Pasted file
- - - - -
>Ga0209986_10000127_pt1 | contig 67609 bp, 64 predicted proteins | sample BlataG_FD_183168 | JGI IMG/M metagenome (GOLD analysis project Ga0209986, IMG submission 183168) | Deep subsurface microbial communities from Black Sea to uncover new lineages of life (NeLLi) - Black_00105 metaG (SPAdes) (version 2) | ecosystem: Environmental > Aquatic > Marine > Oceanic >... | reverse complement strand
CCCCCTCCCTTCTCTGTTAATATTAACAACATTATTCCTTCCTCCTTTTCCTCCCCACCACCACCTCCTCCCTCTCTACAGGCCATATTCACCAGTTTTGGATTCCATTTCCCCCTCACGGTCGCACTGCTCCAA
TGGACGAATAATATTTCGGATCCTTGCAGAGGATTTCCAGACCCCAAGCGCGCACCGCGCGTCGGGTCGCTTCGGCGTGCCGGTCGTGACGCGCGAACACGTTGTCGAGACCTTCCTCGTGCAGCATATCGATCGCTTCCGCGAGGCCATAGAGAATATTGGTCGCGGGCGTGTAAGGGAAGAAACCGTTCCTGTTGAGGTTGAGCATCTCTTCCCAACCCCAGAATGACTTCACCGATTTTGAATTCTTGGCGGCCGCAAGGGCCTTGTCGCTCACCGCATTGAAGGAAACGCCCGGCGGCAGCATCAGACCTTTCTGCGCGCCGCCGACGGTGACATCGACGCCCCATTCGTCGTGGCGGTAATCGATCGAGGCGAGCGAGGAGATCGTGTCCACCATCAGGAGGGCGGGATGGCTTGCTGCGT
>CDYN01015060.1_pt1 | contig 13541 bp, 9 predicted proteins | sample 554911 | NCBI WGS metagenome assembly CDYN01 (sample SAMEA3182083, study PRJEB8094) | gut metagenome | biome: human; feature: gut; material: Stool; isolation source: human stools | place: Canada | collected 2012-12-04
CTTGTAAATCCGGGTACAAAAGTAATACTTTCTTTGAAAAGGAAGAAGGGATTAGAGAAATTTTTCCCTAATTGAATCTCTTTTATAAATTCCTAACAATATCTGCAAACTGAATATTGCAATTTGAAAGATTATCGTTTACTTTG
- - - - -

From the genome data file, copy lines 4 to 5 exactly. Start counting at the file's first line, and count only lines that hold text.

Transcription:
>CDYN01015060.1_pt1 | contig 13541 bp, 9 predicted proteins | sample 554911 | NCBI WGS metagenome assembly CDYN01 (sample SAMEA3182083, study PRJEB8094) | gut metagenome | biome: human; feature: gut; material: Stool; isolation source: human stools | place: Canada | collected 2012-12-04
CTTGTAAATCCGGGTACAAAAGTAATACTTTCTTTGAAAAGGAAGAAGGGATTAGAGAAATTTTTCCCTAATTGAATCTCTTTTATAAATTCCTAACAATATCTGCAAACTGAATATTGCAATTTGAAAGATTATCGTTTACTTTG